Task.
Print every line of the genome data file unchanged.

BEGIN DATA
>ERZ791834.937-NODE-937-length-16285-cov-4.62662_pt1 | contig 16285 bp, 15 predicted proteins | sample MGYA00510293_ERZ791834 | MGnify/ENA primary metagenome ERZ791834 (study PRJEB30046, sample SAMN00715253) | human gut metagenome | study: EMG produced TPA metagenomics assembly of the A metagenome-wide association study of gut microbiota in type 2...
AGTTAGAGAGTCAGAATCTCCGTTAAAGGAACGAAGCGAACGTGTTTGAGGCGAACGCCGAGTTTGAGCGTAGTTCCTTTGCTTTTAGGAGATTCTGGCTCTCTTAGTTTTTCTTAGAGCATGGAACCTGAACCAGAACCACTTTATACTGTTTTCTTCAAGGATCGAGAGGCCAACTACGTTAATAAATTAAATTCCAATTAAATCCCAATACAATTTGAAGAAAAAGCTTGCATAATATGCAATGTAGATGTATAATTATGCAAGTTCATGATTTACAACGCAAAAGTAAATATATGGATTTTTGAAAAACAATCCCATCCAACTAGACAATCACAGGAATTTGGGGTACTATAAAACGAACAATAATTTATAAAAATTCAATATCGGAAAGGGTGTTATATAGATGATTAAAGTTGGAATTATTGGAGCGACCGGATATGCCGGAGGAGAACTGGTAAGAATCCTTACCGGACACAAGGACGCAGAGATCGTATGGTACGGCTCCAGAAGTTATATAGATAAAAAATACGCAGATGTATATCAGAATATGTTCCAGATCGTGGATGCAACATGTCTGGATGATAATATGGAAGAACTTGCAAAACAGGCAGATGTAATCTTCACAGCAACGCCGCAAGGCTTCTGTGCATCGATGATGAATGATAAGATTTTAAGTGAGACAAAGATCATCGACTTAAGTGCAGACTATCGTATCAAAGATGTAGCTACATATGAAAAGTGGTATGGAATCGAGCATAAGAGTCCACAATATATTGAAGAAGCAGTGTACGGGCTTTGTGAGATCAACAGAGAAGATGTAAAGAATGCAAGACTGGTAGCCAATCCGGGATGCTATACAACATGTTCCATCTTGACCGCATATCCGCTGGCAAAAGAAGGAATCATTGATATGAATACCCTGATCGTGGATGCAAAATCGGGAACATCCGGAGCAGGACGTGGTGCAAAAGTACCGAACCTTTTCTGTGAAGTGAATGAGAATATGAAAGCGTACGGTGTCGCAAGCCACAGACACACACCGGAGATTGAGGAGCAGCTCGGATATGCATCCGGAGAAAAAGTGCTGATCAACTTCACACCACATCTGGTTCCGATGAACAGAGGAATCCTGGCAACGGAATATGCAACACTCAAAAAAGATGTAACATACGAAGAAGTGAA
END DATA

>ERZ791834.937-NODE-937-length-16285-cov-4.62662_pt1 | contig 16285 bp, 15 predicted proteins | sample MGYA00510293_ERZ791834 | MGnify/ENA primary metagenome ERZ791834 (study PRJEB30046, sample SAMN00715253) | human gut metagenome | study: EMG produced TPA metagenomics assembly of the A metagenome-wide association study of gut microbiota in type 2...
AGTTAGAGAGTCAGAATCTCCGTTAAAGGAACGAAGCGAACGTGTTTGAGGCGAACGCCGAGTTTGAGCGTAGTTCCTTTGCTTTTAGGAGATTCTGGCTCTCTTAGTTTTTCTTAGAGCATGGAACCTGAACCAGAACCACTTTATACTGTTTTCTTCAAGGATCGAGAGGCCAACTACGTTAATAAATTAAATTCCAATTAAATCCCAATACAATTTGAAGAAAAAGCTTGCATAATATGCAATGTAGATGTATAATTATGCAAGTTCATGATTTACAACGCAAAAGTAAATATATGGATTTTTGAAAAACAATCCCATCCAACTAGACAATCACAGGAATTTGGGGTACTATAAAACGAACAATAATTTATAAAAATTCAATATCGGAAAGGGTGTTATATAGATGATTAAAGTTGGAATTATTGGAGCGACCGGATATGCCGGAGGAGAACTGGTAAGAATCCTTACCGGACACAAGGACGCAGAGATCGTATGGTACGGCTCCAGAAGTTATATAGATAAAAAATACGCAGATGTATATCAGAATATGTTCCAGATCGTGGATGCAACATGTCTGGATGATAATATGGAAGAACTTGCAAAACAGGCAGATGTAATCTTCACAGCAACGCCGCAAGGCTTCTGTGCATCGATGATGAATGATAAGATTTTAAGTGAGACAAAGATCATCGACTTAAGTGCAGACTATCGTATCAAAGATGTAGCTACATATGAAAAGTGGTATGGAATCGAGCATAAGAGTCCACAATATATTGAAGAAGCAGTGTACGGGCTTTGTGAGATCAACAGAGAAGATGTAAAGAATGCAAGACTGGTAGCCAATCCGGGATGCTATACAACATGTTCCATCTTGACCGCATATCCGCTGGCAAAAGAAGGAATCATTGATATGAATACCCTGATCGTGGATGCAAAATCGGGAACATCCGGAGCAGGACGTGGTGCAAAAGTACCGAACCTTTTCTGTGAAGTGAATGAGAATATGAAAGCGTACGGTGTCGCAAGCCACAGACACACACCGGAGATTGAGGAGCAGCTCGGATATGCATCCGGAGAAAAAGTGCTGATCAACTTCACACCACATCTGGTTCCGATGAACAGAGGAATCCTGGCAACGGAATATGCAACACTCAAAAAAGATGTAACATACGAAGAAGTGAA